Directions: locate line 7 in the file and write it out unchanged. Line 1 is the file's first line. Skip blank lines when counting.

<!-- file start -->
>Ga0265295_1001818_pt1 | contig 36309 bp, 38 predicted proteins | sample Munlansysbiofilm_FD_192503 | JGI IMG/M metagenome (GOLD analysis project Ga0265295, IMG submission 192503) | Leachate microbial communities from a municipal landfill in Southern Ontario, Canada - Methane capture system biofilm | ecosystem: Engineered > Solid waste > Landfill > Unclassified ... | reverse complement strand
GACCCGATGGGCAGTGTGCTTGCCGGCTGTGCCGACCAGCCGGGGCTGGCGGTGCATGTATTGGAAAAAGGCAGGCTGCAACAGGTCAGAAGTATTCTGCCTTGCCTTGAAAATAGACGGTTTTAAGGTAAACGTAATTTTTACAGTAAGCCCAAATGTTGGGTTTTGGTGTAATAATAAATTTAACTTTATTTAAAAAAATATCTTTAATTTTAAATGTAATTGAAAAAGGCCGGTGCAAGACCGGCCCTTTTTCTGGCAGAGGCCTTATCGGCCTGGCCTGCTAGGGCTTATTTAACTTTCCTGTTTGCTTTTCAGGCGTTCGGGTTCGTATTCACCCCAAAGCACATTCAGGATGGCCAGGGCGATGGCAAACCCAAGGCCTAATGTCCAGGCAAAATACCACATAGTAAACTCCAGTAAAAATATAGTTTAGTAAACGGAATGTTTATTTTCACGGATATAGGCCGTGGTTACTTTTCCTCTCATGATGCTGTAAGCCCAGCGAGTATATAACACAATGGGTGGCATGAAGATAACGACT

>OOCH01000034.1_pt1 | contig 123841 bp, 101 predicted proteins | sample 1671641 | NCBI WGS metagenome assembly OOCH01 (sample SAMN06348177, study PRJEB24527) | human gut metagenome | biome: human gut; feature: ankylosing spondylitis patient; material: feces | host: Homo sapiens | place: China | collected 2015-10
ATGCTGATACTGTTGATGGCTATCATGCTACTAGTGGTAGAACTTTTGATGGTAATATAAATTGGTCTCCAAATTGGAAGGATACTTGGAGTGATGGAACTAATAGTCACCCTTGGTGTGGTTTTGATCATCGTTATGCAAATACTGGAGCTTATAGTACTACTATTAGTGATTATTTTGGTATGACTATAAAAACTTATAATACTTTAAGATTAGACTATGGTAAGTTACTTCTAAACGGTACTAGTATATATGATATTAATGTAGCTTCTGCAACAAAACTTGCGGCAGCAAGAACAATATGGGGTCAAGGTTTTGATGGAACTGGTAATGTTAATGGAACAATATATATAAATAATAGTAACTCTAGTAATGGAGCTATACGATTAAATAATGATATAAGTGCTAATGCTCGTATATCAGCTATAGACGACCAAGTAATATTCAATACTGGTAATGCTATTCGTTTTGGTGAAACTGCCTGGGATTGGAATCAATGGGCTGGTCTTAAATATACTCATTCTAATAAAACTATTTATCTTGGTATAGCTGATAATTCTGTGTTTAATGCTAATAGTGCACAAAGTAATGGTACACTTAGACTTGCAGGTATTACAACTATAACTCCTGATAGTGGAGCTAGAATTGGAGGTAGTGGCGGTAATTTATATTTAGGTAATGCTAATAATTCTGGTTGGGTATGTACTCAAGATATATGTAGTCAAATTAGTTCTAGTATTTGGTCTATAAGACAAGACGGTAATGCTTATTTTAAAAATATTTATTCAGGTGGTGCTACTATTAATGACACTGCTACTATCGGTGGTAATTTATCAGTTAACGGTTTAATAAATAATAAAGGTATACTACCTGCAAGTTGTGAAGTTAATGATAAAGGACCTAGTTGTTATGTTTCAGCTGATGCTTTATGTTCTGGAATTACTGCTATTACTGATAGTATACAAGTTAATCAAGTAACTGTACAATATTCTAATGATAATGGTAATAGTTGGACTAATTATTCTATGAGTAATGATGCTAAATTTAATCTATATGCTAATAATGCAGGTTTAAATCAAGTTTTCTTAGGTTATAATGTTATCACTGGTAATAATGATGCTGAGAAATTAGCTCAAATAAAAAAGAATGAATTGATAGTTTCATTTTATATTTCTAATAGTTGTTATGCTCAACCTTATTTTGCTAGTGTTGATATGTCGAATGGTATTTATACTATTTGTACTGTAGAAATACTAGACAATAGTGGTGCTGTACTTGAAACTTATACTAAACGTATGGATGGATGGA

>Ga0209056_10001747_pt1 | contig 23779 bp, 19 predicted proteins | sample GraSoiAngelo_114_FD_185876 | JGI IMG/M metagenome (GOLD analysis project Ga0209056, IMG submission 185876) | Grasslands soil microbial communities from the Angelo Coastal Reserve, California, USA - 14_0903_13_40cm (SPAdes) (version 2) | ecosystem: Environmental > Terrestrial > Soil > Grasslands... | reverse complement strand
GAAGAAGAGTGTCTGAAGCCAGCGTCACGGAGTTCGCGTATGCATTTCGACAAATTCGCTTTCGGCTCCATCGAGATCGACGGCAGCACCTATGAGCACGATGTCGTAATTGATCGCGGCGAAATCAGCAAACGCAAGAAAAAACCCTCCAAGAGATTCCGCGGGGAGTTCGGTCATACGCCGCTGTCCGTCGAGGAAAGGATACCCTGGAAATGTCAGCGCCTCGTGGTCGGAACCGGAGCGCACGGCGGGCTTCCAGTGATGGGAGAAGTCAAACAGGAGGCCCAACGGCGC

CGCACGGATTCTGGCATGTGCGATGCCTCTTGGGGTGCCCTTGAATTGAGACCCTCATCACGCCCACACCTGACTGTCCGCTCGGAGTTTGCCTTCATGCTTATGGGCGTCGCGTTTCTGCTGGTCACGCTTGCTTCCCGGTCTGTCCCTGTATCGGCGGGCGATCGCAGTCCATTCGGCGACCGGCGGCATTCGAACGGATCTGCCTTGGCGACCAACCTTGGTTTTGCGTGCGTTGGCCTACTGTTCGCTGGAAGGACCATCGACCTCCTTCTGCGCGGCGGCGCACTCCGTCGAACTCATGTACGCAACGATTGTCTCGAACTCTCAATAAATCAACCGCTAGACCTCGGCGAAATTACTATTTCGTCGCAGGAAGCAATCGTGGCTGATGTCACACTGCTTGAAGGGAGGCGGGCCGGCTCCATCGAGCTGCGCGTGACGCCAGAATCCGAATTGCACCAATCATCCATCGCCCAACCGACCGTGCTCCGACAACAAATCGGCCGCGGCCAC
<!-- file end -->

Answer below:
CGCACGGATTCTGGCATGTGCGATGCCTCTTGGGGTGCCCTTGAATTGAGACCCTCATCACGCCCACACCTGACTGTCCGCTCGGAGTTTGCCTTCATGCTTATGGGCGTCGCGTTTCTGCTGGTCACGCTTGCTTCCCGGTCTGTCCCTGTATCGGCGGGCGATCGCAGTCCATTCGGCGACCGGCGGCATTCGAACGGATCTGCCTTGGCGACCAACCTTGGTTTTGCGTGCGTTGGCCTACTGTTCGCTGGAAGGACCATCGACCTCCTTCTGCGCGGCGGCGCACTCCGTCGAACTCATGTACGCAACGATTGTCTCGAACTCTCAATAAATCAACCGCTAGACCTCGGCGAAATTACTATTTCGTCGCAGGAAGCAATCGTGGCTGATGTCACACTGCTTGAAGGGAGGCGGGCCGGCTCCATCGAGCTGCGCGTGACGCCAGAATCCGAATTGCACCAATCATCCATCGCCCAACCGACCGTGCTCCGACAACAAATCGGCCGCGGCCAC